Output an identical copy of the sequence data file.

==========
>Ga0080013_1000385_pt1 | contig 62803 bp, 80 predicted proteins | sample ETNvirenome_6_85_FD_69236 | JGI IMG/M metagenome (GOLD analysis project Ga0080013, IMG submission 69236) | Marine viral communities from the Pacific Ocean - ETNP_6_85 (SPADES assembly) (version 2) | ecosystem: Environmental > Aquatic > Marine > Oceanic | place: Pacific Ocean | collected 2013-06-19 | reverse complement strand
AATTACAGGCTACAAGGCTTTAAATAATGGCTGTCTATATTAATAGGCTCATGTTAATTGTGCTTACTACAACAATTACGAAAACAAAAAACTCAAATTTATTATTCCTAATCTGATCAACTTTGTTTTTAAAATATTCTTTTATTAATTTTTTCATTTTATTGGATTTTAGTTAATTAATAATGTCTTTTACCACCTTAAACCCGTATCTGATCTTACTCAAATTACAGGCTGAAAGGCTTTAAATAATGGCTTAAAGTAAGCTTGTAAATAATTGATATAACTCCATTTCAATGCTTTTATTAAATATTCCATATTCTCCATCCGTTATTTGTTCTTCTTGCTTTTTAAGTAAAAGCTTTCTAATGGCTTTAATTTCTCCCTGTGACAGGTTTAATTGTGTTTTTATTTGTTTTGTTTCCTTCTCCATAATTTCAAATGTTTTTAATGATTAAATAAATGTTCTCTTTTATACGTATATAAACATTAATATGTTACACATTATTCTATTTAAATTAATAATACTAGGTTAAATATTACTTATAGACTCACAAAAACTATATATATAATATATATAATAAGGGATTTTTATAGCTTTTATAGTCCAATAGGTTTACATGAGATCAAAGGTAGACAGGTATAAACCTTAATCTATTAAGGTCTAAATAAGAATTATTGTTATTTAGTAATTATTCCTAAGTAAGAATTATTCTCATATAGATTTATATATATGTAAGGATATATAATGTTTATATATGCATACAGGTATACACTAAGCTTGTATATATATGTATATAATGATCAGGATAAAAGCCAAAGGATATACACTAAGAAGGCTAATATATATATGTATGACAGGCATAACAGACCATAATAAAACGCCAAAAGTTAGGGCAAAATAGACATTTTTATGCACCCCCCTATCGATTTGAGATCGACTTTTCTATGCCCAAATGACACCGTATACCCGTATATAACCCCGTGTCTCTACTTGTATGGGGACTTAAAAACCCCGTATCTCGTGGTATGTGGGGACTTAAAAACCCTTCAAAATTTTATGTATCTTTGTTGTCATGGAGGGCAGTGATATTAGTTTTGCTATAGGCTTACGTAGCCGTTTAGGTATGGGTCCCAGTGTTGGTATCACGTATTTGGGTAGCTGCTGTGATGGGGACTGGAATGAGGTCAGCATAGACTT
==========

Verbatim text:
>Ga0080013_1000385_pt1 | contig 62803 bp, 80 predicted proteins | sample ETNvirenome_6_85_FD_69236 | JGI IMG/M metagenome (GOLD analysis project Ga0080013, IMG submission 69236) | Marine viral communities from the Pacific Ocean - ETNP_6_85 (SPADES assembly) (version 2) | ecosystem: Environmental > Aquatic > Marine > Oceanic | place: Pacific Ocean | collected 2013-06-19 | reverse complement strand
AATTACAGGCTACAAGGCTTTAAATAATGGCTGTCTATATTAATAGGCTCATGTTAATTGTGCTTACTACAACAATTACGAAAACAAAAAACTCAAATTTATTATTCCTAATCTGATCAACTTTGTTTTTAAAATATTCTTTTATTAATTTTTTCATTTTATTGGATTTTAGTTAATTAATAATGTCTTTTACCACCTTAAACCCGTATCTGATCTTACTCAAATTACAGGCTGAAAGGCTTTAAATAATGGCTTAAAGTAAGCTTGTAAATAATTGATATAACTCCATTTCAATGCTTTTATTAAATATTCCATATTCTCCATCCGTTATTTGTTCTTCTTGCTTTTTAAGTAAAAGCTTTCTAATGGCTTTAATTTCTCCCTGTGACAGGTTTAATTGTGTTTTTATTTGTTTTGTTTCCTTCTCCATAATTTCAAATGTTTTTAATGATTAAATAAATGTTCTCTTTTATACGTATATAAACATTAATATGTTACACATTATTCTATTTAAATTAATAATACTAGGTTAAATATTACTTATAGACTCACAAAAACTATATATATAATATATATAATAAGGGATTTTTATAGCTTTTATAGTCCAATAGGTTTACATGAGATCAAAGGTAGACAGGTATAAACCTTAATCTATTAAGGTCTAAATAAGAATTATTGTTATTTAGTAATTATTCCTAAGTAAGAATTATTCTCATATAGATTTATATATATGTAAGGATATATAATGTTTATATATGCATACAGGTATACACTAAGCTTGTATATATATGTATATAATGATCAGGATAAAAGCCAAAGGATATACACTAAGAAGGCTAATATATATATGTATGACAGGCATAACAGACCATAATAAAACGCCAAAAGTTAGGGCAAAATAGACATTTTTATGCACCCCCCTATCGATTTGAGATCGACTTTTCTATGCCCAAATGACACCGTATACCCGTATATAACCCCGTGTCTCTACTTGTATGGGGACTTAAAAACCCCGTATCTCGTGGTATGTGGGGACTTAAAAACCCTTCAAAATTTTATGTATCTTTGTTGTCATGGAGGGCAGTGATATTAGTTTTGCTATAGGCTTACGTAGCCGTTTAGGTATGGGTCCCAGTGTTGGTATCACGTATTTGGGTAGCTGCTGTGATGGGGACTGGAATGAGGTCAGCATAGACTT